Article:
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PopAnth — Hot Buttered Humanity
Popular anthropology for everyone.

Why "youth" is an outdated myth

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The second half of the 20th century was characterized by an unprecedented triumph of popular culture over Old World elitism. The emergence and the subsequent development of the "Boomers" had a profound, unprecedented impact on the values, attitudes, and beliefs not only of the Boomers themselves but of the entire culture which surrounded them—the life cycle of this particular generation, as it swept through each decade like a great tsunami, at each and every stage distorting and shape-shifting all of Western culture.

The really profound impact came in the early '60s when the Boomers began to enter their adolescent years. It was not only their sheer numbers but the fact that a great many of these "teenagers" had spending power. This combination of demographics and economics was too tempting to resist, and those companies which wanted to sell anything from soft drinks to pop music, fashion to automobiles, cinema tickets to make-up, record players to magazines adjusted their product and its marketing and advertising to appeal to the tastes, desires and dreams of that huge new target market, the teenage Baby Boomers.

Thus it came to pass not only that "youth culture" became a recognized, established phenomenon but, more broadly, that all of Western culture underwent a process of what might be termed "youthification." In 1947 (as throughout its entire previous history) fashion such as that offered up by Dior in Paris took absolutely no interest in the dress style of adolescent girls (who, naturally, followed the lead of their mothers).

By the early 1960s, however, in part a result of old, too-long-established Paris's inability to get down with the kids, the capital of world fashion shifted to Swinging London where a new breed of younger designers like Mary Quant used adolescently thin (rather than middle-aged curvaceous) models like Twiggy (born 1949) to show off clothes which looked good on teens but, as far too many mothers of teenage daughters discovered the hard way, looked ridiculous on women of an age more suited to the (now completely passé) New Look.

Similar examples of "youthification" are unavoidable in late '50s and early '60s cinema, popular music, television, food, packaging, object design, typography, even architecture and art. And, above all else, in worldview: with, in less than a decade, Western culture throwing traditional notions of the value and wisdom of maturity out the window and embracing instead the bright, shiny spark of youthful exuberance. This was particularly appropriate in America, an adolescent country propelled center stage—shoving Old Europe aside—by recent history.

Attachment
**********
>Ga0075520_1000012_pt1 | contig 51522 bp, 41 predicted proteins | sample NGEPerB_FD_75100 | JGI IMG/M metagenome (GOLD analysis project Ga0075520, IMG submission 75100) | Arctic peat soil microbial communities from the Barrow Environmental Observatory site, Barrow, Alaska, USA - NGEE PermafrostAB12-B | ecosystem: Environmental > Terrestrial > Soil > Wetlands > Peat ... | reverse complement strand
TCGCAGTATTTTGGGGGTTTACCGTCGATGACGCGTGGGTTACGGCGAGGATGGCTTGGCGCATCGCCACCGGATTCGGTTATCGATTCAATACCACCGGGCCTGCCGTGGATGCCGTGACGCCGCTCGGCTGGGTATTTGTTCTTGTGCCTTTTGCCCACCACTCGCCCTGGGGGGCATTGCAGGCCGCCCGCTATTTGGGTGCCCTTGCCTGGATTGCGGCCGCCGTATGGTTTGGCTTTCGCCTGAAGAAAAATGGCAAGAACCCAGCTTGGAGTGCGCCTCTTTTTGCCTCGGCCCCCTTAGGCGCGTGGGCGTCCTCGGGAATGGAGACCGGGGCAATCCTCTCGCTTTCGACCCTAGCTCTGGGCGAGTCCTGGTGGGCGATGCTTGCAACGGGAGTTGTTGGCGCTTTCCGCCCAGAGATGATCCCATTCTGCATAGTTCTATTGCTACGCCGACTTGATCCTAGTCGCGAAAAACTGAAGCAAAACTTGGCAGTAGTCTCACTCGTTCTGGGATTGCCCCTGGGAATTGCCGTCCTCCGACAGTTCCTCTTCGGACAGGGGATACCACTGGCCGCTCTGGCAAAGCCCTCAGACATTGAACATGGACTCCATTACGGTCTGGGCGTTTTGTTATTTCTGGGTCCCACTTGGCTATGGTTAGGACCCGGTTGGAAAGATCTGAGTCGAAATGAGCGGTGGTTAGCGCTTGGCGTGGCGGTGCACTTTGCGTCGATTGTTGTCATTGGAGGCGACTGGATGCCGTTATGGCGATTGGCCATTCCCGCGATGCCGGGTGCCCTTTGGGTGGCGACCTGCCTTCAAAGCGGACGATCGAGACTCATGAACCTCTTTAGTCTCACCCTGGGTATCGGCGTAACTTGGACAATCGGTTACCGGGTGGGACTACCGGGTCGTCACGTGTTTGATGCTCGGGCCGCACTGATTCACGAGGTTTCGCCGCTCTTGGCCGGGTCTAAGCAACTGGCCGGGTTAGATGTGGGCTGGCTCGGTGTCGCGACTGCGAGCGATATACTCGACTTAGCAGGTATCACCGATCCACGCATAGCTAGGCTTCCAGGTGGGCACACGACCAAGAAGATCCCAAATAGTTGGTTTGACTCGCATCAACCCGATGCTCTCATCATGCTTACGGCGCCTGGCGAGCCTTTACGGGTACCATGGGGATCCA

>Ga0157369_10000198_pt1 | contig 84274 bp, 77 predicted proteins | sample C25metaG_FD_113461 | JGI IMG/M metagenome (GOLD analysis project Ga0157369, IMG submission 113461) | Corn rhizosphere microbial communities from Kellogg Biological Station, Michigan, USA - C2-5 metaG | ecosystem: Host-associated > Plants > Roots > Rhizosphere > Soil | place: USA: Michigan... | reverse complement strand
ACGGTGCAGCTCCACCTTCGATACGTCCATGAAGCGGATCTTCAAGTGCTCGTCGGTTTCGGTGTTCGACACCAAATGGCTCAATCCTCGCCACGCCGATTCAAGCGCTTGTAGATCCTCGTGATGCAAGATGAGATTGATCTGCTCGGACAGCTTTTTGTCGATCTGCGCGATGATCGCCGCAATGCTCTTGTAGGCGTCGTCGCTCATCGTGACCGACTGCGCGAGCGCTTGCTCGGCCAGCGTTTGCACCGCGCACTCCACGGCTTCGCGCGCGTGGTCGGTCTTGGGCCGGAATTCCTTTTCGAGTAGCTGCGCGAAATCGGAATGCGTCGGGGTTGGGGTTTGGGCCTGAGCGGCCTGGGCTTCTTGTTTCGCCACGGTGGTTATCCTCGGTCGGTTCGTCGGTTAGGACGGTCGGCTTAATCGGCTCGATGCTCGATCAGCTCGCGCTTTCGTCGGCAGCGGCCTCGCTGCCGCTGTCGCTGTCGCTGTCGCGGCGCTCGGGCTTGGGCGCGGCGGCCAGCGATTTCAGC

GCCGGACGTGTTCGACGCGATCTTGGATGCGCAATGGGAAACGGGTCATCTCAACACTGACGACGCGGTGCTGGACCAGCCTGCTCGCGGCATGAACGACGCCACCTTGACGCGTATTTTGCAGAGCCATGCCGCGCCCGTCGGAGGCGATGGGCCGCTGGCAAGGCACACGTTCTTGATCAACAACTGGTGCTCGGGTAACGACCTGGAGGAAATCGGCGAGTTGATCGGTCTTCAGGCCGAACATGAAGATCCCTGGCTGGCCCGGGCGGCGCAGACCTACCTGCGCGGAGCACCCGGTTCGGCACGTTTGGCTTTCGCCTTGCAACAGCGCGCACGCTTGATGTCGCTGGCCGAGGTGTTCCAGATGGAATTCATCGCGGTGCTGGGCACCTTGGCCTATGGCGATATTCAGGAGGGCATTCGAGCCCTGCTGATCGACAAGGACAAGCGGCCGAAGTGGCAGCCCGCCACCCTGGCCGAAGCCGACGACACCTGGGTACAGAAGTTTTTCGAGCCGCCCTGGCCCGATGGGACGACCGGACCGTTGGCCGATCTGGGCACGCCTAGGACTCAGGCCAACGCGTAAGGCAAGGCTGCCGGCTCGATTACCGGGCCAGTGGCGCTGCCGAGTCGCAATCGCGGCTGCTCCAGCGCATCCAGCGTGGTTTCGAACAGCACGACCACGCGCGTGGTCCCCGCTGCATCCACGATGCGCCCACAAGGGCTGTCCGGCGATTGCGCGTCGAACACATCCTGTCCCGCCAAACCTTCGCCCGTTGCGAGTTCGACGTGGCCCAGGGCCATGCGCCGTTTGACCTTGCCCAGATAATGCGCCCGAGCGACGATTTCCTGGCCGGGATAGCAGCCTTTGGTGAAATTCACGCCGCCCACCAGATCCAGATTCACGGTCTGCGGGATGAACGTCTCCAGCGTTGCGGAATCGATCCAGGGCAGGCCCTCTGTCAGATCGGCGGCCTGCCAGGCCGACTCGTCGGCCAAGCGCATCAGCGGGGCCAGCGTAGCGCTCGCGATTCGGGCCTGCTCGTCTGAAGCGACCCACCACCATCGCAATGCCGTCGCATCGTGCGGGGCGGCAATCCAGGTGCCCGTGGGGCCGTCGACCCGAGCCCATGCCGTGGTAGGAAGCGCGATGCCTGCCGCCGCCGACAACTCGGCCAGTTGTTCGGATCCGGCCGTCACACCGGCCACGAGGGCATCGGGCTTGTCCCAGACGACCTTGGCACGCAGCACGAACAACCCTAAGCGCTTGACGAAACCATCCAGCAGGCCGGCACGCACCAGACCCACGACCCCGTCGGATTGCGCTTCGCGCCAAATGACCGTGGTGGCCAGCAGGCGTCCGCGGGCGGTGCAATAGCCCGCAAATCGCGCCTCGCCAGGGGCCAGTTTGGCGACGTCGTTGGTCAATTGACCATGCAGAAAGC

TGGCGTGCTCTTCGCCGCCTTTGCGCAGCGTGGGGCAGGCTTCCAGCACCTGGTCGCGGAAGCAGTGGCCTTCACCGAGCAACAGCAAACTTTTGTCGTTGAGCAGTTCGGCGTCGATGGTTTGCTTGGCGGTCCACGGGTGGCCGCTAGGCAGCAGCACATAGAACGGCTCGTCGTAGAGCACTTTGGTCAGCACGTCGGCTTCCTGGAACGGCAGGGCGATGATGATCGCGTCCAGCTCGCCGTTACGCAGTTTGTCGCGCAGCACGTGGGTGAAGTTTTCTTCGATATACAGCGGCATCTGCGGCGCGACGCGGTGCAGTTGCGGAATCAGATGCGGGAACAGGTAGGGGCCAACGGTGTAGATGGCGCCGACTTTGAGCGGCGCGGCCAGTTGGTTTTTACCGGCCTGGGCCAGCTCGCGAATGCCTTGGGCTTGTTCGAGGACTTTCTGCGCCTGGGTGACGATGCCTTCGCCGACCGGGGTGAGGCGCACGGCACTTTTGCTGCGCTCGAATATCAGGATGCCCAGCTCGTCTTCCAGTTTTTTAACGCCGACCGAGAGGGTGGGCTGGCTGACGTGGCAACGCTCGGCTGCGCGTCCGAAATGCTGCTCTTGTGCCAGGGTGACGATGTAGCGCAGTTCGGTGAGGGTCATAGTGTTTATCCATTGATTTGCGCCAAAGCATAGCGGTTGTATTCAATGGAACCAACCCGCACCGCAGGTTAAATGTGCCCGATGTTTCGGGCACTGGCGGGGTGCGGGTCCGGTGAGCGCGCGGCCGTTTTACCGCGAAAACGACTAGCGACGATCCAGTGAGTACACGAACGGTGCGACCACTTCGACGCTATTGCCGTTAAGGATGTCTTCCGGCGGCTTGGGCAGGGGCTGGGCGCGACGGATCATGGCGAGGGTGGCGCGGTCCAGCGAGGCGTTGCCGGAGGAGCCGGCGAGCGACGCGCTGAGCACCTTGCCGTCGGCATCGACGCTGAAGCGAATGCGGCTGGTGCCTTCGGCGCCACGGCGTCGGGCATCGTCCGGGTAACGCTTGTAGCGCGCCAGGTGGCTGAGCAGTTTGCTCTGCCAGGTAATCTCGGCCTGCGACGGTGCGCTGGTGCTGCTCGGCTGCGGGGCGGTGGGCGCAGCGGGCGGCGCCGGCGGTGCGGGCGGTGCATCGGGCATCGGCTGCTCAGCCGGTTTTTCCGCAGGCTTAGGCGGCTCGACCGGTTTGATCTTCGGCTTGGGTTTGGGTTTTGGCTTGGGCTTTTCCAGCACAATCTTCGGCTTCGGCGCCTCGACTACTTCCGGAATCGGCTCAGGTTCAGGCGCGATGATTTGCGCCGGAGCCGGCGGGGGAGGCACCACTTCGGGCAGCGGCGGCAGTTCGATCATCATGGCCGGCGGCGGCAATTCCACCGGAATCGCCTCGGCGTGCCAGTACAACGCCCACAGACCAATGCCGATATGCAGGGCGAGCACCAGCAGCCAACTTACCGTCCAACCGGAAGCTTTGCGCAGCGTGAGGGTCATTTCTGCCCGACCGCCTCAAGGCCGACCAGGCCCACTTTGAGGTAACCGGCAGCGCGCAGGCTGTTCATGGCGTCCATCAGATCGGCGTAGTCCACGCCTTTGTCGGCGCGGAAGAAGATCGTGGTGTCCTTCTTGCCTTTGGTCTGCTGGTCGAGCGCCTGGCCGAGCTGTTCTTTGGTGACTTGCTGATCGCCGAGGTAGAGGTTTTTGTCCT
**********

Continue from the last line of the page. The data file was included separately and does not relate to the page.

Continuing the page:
So, now that the boomers are retiring, has the obsession with youth come to an end?

Not quite. Even while in many Western countries the number of actual teenagers is dwindling rapidly and may soon become just a trickle, the myth that "youth culture" is still the driving force of our world remains broadly unchallenged.

For just as we Boomers contrive to convince at least ourselves that, whatever our age, we're still teenagers in spirit (for we are indeed the first generation in the history of the world that never grew up) so too those in marketing, advertising, product development, and cultural theorizing carry on with a model from the '60s, which presumes that youth culture and only youth culture is where whatever's happening is happening.

Portobello Road in 1972. Copyright held by the author.
The author as a hippie. © Ted Polhemus.

Not once, in my memory, has the question been seriously raised as to whether at some point it might make sense to recalibrate the fashion/style system so that it is once again catering to the needs of adults rather than teenagers. After all: while the '60s saw swelling, bulging numbers of teens, we are now in a demographic situation where, compared to the number of adults, adolescents are an increasingly insignificant target market in many Western countries. (Also in Japan while, interestingly, many "emerging" countries like India have huge numbers of teens and young adults compared to the older, adult population.)